In math, improvement doesn’t count until the kid gets The Right Answer. Writing and literary analysis both have a big advantage in that respect: all improvement counts. I’ve taught ACT classes in which I’ve taken low ability kids from single incoherent paragraphs to five paragraph essays—still weak in language and grammar, but considerably improved from where they began and infinitely greater in self-expression. I’ve watched students with sixth grade reading skills suddenly realize that in two chapters of his memoir that cover Haiti, Rick Bragg barely mentioned that the oppressors and the oppressed were all black, and wonder why he avoided direct mention of this key fact, leading to great discussions of audience and ideology. None of the kids ended with significantly stronger reading skills or much more in the way of vocabulary—although they usually retain a much stronger understanding of grammar. However, they all improved in using the skills they had to think and express their ideas.

Best of all is when you get smart kids who understand what’s on offer. I can’t give them procedures. I can give paths, methods, considerations, advice. But not a flowchart on how. Sorry, Don Hirsch. It’s not all about content.

Of course, that’s what makes it so fun.

The End of Pi

No, not π. This is the English teacher speaking, although most of my English lit work is now in enrichment classes.

I’ve taught Life of Pi in my book club two or three times. For most of the book, I focus on literary terms: metaphors, similes, personification, metonymy, didactic (my lord, the amount of time Pi spends instructing the reader!), understatement and hyperbole. I also draw attention to Pi’s exceptionally unusual character. Adolescent readers have a distressing tendency to take everything they read at face value without thinking about what the events reveal. When Pi joins three religions, they don’t think, “What idiot is this?” They’re like, “Well, Pi was born a Hindu, but he really liked the Muslim religion, so he joined that, too. Then he became a Christian. His parents got really mad; they think he should just be Hindu.”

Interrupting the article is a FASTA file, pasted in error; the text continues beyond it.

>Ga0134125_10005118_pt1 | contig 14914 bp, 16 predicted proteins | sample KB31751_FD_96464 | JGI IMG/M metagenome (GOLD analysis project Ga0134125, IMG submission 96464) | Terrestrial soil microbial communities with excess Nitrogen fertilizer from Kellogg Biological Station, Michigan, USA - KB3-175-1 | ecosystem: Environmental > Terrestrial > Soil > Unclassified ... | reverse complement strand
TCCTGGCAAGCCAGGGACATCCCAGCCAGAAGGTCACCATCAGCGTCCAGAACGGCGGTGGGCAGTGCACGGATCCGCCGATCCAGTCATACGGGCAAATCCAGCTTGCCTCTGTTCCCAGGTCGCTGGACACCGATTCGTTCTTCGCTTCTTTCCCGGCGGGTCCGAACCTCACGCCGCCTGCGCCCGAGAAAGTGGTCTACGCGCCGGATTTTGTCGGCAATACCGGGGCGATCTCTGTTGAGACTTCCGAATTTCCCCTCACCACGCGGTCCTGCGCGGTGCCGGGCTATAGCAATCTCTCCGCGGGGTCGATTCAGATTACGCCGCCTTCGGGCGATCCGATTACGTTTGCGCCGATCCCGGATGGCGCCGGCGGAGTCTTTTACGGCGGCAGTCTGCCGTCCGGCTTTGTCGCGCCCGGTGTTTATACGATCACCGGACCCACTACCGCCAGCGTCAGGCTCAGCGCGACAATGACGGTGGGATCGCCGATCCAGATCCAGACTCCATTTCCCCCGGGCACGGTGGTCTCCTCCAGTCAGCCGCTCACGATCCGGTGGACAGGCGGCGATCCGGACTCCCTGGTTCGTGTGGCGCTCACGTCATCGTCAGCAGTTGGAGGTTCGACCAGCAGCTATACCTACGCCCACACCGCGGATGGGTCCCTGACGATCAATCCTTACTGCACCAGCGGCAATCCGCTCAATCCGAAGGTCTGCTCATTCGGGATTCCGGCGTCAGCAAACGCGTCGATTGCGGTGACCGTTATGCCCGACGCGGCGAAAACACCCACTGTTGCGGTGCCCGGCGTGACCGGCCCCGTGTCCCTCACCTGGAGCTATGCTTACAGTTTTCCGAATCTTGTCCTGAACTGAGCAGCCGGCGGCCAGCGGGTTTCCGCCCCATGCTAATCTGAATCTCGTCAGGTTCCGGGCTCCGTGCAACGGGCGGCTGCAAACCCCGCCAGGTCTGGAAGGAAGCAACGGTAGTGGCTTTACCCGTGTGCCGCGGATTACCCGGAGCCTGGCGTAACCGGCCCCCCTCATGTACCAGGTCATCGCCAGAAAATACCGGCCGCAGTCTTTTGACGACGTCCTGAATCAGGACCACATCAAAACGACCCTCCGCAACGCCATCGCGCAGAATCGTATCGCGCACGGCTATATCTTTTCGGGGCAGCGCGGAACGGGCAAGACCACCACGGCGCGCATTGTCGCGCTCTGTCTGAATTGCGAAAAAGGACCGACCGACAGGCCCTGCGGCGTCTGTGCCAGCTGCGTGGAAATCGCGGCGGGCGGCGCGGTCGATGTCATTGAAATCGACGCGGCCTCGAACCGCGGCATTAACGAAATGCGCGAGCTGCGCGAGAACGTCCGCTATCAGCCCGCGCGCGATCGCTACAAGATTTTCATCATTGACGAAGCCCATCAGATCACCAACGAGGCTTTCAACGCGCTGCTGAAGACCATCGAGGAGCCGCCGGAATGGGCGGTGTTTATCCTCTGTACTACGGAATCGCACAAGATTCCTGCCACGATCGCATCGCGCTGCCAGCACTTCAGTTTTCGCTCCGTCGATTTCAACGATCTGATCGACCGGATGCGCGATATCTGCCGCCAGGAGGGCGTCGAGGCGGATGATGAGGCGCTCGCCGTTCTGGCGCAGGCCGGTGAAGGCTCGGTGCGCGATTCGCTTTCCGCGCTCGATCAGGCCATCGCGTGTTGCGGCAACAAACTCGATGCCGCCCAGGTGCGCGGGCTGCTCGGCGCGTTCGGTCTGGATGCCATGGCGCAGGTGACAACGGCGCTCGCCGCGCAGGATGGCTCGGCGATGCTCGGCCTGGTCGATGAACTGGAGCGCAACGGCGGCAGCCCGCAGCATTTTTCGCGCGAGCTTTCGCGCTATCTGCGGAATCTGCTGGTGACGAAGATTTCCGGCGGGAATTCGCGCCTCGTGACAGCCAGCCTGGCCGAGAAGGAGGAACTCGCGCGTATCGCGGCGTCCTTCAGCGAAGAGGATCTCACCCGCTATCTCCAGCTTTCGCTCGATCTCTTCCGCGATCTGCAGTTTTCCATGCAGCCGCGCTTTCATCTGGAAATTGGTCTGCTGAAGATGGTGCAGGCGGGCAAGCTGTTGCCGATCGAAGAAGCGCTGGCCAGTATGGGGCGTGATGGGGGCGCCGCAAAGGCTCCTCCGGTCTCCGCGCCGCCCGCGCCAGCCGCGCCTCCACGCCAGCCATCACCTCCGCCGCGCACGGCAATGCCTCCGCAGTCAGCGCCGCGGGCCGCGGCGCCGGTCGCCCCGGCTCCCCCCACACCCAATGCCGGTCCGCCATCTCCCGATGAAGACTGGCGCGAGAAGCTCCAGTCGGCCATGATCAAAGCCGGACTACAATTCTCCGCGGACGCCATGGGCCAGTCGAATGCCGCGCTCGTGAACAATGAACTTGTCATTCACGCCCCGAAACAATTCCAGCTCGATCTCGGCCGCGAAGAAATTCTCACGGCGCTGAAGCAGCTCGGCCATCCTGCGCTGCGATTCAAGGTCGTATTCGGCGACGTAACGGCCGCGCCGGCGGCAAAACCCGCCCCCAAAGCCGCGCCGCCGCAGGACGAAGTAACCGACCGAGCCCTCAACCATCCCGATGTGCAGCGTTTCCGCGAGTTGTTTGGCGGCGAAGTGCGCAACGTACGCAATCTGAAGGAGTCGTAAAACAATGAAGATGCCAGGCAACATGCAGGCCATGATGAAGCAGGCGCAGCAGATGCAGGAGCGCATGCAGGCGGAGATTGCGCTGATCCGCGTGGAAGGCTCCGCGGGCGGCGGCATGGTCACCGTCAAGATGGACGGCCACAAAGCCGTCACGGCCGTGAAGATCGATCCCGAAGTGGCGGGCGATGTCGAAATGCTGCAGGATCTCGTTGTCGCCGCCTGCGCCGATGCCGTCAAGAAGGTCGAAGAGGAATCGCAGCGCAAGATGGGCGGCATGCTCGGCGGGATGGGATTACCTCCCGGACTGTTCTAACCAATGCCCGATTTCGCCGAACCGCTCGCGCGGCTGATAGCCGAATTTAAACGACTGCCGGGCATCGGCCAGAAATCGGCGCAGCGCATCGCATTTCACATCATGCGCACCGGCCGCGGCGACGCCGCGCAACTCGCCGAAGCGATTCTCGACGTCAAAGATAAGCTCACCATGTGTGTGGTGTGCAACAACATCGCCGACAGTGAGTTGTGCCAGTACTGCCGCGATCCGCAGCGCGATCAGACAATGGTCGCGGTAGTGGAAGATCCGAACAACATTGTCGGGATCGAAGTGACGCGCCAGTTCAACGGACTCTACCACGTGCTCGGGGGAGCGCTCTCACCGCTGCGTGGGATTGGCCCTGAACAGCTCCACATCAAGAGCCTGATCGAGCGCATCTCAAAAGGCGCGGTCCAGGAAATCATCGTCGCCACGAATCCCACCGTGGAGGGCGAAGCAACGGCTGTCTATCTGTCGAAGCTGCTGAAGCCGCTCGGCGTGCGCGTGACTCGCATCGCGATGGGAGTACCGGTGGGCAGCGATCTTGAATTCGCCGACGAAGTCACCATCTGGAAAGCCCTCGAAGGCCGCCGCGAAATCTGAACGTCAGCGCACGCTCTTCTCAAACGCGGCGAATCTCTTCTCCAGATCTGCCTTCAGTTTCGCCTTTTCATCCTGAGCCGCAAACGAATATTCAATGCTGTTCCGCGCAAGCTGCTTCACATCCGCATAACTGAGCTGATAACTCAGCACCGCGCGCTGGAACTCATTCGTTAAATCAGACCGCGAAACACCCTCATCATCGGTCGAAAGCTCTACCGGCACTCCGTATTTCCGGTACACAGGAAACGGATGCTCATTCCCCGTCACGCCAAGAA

So I prod them a bit, ask them if they belong to three religions, and if they don’t think Pi’s a little odd for this and other reasons. Who is more reasonable, really, Pi or his perplexed parents? (who, ultimately, let him have his spiritual advisers). The early lessons focus on reading and appreciating the imagery, but also on gaining an understanding of the character in the first third or so of the book. Why, given what we know is going to happen, does the author spend so much time on zoos and religion?

This preparation helps them make the most of the middle third, which is the book’s claim to fame, the reason Ang Lee made the movie in 3-D. We again focus on imagery and literary terms, practice writing analysis of said literary techniques and how they emphasize ideas,themes,and so on.

But then there’s the last third, which I’ve attached here–actually, I copied it from this site, but it didn’t have the font changes for the Japanese conversation.

I start by having the kids draw a sketch of the entire section (chapters 97-99). I encourage the kids who hate drawing by telling them that whatever they do, my sketch will be the worst. (They know my boardwork, so they believe me even before they see it.)